Since we don’t live in an ideal world, its alway good to be willing to compromise. In our case, we were lucky enough to have a south facing site. There are deciduous trees on the site, but none near the actual building site to provide any shade during the hottest times of the day. We were lucky enough, to have water and electrical access, not too far away. The main water line was about 100 yards away, and the electrical was brought in several years ago, when the site hosted a mobile home, a TP, and a trailer. Since then the trailer, TP, and mobile home have been removed.
The land has plenty of raw material, like clay, rocks, and trees. There was also sand left over from another project that we are able to use. The clay actually has a good amount of sand in it, so we don’t have to use very much sand. We did have to purchase straw, since we don’t yet grow it on the land.
The first thing we did, was locate the actual site for the main building that will be constructed in the future. Once we all agreed on that site, we looked for the site for this year’s building project. We were lucky enough to have a relatively flat spot in direct connection to the driveway for next year’s building project. After several meetings, with all the people that would use the structure, we finally decided on a site. Then we got together and blessed it.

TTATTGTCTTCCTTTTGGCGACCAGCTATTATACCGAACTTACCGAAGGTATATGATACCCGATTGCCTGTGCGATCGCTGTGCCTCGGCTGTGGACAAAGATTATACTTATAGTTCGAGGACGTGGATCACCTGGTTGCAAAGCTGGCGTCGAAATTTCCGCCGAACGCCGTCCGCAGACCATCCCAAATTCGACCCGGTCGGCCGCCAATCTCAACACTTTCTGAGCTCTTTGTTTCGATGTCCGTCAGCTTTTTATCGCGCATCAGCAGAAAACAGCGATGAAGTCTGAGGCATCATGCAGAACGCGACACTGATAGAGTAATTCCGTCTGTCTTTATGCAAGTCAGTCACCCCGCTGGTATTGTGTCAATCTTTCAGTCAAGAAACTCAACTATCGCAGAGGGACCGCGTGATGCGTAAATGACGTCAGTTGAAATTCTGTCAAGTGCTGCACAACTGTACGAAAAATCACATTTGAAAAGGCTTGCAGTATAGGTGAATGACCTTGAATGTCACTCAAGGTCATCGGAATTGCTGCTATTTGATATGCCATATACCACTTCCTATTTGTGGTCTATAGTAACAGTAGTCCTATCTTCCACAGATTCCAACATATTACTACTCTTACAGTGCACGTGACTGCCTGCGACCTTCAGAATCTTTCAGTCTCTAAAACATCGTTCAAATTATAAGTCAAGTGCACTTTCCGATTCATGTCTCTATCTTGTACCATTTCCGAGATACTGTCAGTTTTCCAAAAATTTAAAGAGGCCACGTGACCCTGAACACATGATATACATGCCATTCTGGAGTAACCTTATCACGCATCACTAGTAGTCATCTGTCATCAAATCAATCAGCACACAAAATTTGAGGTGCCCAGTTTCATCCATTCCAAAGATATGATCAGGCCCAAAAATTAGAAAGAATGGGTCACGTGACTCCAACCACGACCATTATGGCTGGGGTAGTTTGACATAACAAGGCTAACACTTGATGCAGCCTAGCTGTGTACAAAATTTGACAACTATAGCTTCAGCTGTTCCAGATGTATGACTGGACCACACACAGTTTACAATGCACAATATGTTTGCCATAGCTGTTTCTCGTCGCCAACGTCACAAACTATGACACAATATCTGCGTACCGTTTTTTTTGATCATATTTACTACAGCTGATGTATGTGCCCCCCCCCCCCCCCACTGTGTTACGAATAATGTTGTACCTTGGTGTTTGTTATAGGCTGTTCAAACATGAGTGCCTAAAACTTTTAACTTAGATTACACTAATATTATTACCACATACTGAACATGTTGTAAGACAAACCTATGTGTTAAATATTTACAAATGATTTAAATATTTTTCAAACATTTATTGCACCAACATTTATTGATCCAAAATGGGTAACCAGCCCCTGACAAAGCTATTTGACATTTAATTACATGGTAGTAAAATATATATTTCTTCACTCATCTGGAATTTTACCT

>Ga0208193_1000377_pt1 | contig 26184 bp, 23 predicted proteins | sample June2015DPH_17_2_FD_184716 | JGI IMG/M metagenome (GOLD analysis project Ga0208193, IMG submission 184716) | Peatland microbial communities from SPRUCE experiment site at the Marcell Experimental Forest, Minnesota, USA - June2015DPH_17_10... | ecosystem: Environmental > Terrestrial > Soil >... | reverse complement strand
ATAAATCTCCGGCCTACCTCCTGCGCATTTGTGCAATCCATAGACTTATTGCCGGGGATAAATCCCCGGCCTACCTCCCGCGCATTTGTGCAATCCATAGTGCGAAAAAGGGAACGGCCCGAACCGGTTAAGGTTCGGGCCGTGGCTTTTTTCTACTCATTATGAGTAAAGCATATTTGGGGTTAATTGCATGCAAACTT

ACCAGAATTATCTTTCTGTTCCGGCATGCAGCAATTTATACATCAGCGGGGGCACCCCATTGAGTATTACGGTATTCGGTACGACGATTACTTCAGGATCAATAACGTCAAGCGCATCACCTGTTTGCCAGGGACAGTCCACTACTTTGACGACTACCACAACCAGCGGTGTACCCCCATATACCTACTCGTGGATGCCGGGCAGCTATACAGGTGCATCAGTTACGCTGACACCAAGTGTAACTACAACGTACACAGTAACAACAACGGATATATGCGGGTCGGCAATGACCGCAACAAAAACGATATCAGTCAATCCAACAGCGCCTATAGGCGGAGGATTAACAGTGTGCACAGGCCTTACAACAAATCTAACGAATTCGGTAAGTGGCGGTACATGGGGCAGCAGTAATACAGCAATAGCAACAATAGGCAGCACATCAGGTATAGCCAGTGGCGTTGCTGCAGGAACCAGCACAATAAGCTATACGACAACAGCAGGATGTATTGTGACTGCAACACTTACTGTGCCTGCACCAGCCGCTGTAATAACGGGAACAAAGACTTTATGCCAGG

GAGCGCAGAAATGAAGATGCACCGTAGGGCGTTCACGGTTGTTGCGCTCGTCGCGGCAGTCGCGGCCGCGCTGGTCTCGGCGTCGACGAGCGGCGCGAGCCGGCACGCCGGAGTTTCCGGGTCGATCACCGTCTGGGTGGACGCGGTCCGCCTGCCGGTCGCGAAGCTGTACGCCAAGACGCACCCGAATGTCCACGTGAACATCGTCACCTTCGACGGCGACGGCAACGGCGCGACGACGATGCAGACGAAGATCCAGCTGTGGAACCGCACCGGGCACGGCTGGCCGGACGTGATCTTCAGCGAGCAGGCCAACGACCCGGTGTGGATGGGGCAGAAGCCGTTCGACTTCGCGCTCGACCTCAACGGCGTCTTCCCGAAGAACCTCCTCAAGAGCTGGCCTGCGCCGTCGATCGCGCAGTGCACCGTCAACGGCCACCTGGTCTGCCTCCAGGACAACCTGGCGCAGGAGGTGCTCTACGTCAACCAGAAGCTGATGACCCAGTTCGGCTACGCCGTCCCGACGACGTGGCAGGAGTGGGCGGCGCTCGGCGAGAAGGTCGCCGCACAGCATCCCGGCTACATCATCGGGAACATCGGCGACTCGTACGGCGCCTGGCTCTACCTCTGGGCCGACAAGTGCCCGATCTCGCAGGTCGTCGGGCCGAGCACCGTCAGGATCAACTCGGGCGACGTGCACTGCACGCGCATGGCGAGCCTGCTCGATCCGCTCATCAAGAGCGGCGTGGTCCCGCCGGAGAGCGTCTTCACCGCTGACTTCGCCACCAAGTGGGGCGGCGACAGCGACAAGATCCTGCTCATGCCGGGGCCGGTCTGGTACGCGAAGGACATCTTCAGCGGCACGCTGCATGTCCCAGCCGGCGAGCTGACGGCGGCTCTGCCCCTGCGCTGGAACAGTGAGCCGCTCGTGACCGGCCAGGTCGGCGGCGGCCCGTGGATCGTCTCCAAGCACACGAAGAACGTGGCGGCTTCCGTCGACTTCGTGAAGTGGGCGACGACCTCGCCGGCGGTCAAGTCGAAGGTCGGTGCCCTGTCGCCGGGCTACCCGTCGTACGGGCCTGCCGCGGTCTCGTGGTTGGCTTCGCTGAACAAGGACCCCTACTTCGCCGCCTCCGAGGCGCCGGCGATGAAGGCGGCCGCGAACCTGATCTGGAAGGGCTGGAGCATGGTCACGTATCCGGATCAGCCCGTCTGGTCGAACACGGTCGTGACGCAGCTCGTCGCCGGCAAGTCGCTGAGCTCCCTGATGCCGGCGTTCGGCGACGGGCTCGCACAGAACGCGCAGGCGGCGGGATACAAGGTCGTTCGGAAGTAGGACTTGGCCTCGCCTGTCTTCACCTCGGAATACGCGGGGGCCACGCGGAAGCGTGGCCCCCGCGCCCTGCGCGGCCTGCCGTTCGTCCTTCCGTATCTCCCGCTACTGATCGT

Now that the site was located for this year’s project, we needed to prepare the site for building. Stay tuned for this……..
In a way, one of the mostbasic understandings in eastern philosophies has been lost in the “Age of Energy.” As a result of all our technology, we spend more time on cell phones, the internet, watching TV, and in cars running around like high tech chickens with our heads cut off. The art of slowing down, taking time to enjoy the moment, and being present is pushed aside in the name of efficiency. Why? One answer is; because we think this will lead to our happiness.
Some of us think that if we are more efficient with our time, then we will have more time to do the things we enjoy. But at the end of the day, with all the time that was saved, how many of us actually did something joyful, or self-fulfilling? Yes, there are some exceptions, but over all many of us think that our joy will come from outside ourselves. I used to think that I would find joy once I had a little more money, which would give me a little more time. Not so.
Our experiences these past couple years have truly shown us what it means to have quality time. For months at a time we were without cell phone, internet, television, or any basic communication with the outside world. Our time was spent in nature, sourcing natural materials from the land, the forest, and neighbors in order to build natural buildings that would be enjoyed by all.